Another notable trend in the aftermath of the 2020 race-and-policing protests is that many of the left-leaning cities who backed “defunding” police departments in 2020 are quickly backpedaling in 2021, including in epicenters of the movement like Minneapolis, San Francisco and Portland, Oregon. This comes as cities across the U.S. are dealing with smash-and-grab robberies, spiking homicide rates and rampant open-air drug use.
And COVID-19, of course, while hitting America’s shores in early 2020, is still affecting every facet of life in 2021, as it likely will for many years to come. Major COVID-related stories this year often centered around the vaccines, and whether schools, employers and even the federal government had a right to force people to get it.
The vaccine has proven generally effective, both at lowering transmission and in making infections less deadly, but many are choosing not to receive them or do not want their children to be forced to take them in order to go to school. The debate around masking, quarantines and vaccines in schools has led to a revolt by parents across the country, who have shown up at school-board meetings to push back on policies they see as overly cautious and invasive for such a low-risk population.
Biden, in contrast to his earlier stances saying he wouldn’t impose vaccine mandates, is attempting to use his administrative powers to now implement the orders on certain businesses, health-care workers, federal workers and others. However, they have often ended up tied-up in courts or even struck down entirely.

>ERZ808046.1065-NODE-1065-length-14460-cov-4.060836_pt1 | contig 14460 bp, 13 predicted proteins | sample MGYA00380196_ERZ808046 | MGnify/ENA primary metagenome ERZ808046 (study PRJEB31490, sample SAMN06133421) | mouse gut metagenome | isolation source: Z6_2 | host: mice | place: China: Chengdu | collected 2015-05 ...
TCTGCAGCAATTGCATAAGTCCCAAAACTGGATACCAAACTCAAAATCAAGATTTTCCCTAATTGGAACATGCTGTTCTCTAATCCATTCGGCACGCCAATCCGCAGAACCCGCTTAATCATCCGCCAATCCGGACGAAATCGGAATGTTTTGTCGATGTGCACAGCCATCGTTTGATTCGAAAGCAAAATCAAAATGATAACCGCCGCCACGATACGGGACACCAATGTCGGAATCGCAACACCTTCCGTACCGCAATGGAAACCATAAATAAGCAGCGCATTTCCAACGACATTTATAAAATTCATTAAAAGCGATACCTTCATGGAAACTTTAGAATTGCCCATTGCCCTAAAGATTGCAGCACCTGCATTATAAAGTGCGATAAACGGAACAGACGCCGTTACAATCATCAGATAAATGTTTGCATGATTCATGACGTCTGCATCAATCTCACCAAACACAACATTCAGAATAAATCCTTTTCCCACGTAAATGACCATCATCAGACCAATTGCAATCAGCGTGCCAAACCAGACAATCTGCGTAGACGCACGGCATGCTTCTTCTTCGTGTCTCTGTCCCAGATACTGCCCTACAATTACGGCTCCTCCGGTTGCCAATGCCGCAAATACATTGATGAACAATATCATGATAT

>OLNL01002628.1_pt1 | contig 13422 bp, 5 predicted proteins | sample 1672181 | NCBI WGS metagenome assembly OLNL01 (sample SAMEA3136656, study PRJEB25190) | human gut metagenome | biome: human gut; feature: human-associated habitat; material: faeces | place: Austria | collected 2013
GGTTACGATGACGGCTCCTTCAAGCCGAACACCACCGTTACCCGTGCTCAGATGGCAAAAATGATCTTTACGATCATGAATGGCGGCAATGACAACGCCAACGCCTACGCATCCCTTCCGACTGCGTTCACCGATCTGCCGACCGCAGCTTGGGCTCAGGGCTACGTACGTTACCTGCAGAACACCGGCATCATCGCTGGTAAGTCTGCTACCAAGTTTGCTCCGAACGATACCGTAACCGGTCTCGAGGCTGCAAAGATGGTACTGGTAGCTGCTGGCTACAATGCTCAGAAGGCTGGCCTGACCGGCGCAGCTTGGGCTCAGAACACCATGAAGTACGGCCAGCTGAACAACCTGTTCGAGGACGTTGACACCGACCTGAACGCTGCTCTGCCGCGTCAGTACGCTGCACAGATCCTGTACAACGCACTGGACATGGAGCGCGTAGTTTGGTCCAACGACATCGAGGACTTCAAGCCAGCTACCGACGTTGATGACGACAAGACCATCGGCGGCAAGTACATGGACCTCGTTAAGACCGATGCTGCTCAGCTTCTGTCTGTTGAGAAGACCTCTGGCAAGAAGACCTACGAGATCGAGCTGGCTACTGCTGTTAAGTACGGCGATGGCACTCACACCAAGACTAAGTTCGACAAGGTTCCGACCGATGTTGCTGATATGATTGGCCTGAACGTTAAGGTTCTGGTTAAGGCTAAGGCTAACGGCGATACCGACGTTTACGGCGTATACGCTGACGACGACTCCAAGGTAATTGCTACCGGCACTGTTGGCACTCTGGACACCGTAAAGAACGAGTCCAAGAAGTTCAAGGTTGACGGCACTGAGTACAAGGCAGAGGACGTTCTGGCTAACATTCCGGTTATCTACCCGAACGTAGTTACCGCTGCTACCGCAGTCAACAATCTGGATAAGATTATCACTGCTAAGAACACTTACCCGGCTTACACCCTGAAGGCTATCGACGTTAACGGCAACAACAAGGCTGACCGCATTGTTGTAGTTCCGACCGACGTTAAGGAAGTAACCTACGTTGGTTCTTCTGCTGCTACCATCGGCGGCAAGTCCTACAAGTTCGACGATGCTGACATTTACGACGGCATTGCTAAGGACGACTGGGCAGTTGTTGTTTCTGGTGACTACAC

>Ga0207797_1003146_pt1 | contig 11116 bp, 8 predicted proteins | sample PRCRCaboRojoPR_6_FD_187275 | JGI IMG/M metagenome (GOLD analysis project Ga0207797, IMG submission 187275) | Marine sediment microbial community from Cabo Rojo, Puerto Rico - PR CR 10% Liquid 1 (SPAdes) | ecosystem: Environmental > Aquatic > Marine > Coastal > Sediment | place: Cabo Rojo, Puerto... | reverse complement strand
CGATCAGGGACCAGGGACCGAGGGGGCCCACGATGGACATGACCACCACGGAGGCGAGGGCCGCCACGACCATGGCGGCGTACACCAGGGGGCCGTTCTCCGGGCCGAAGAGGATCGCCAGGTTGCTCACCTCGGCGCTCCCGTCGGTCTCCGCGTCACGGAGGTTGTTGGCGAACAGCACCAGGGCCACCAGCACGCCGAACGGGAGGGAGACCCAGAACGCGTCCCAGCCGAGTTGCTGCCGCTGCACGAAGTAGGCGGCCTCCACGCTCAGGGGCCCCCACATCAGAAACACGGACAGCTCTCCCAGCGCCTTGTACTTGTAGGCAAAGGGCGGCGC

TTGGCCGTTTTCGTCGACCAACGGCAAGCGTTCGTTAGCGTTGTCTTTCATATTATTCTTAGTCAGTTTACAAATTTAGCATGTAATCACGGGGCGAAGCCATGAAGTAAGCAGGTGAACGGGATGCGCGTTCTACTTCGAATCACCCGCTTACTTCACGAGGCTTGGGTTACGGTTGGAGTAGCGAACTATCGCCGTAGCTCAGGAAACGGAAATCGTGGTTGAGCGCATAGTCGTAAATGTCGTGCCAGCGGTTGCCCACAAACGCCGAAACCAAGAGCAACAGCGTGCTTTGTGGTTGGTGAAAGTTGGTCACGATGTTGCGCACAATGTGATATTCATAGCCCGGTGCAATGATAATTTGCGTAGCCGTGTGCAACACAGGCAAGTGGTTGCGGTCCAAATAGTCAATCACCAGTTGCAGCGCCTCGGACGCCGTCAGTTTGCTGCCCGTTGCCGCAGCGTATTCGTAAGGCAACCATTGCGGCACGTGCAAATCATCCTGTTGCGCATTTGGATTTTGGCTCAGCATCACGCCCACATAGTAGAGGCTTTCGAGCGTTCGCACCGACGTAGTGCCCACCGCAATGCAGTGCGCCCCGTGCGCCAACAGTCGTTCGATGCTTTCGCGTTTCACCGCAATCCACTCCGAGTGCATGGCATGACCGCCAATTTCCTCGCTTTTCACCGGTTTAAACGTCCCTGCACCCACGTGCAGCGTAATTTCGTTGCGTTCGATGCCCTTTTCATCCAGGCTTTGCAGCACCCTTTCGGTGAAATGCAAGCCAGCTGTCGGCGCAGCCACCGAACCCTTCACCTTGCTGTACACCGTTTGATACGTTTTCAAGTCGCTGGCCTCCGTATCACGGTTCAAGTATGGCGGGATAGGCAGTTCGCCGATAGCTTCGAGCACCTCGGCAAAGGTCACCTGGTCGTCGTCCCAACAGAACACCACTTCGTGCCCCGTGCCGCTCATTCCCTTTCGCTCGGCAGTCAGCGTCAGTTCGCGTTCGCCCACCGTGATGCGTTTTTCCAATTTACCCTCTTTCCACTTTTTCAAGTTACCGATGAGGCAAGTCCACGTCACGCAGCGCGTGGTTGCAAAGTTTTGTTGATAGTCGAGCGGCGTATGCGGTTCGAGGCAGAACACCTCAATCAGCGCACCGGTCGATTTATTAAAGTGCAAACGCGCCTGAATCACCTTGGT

Different variants, like the Delta variant and now the Omicron variant, were also a major source of news coverage. These variants spread much more easily than the original COVID virus, causing panic among many, but symptoms, especially with Omicron, are shown to be much less severe too, so it wasn’t all bad news.
The nation’s COVID stats as we neared the end of the year indicated 73% of the population, or 204 million people, are fully vaccinated, according to the CDC. Among those 65 and older, the age group most at risk, the percentage rises to 95%. North Carolina is a bit lower than the national average with only 58% being fully vaccinated. In December, America also reached the grim milestone of 800,000 people having died of the virus.
So overall, this year may have been just a bit better than last — which is not saying much — but only because the intensity was turned down just a bit.
We are beyond the 2020 election, and while the year started out with chaos at the Capitol by a few supporters of the losing party, those supporters are now satisfied to chant in stadiums and are poised to peacefully sweep the 2022 midterm elections.
We are beyond the riots and violence in the streets surrounding the race-and-policing stories of 2020, and we are seeing a mixed bag playing out in courts, seeming to vindicate elements of the narratives of both sides.
And we are beyond the initial panic of the first major pandemic in living memory, and we now have vaccines and effective treatments that are bringing down death rates among the infected.
So while 2021 had many of the same themes as 2020, it seemed also like a small step back to normalcy. Here’s to 2022 and what will hopefully be another step in that direction.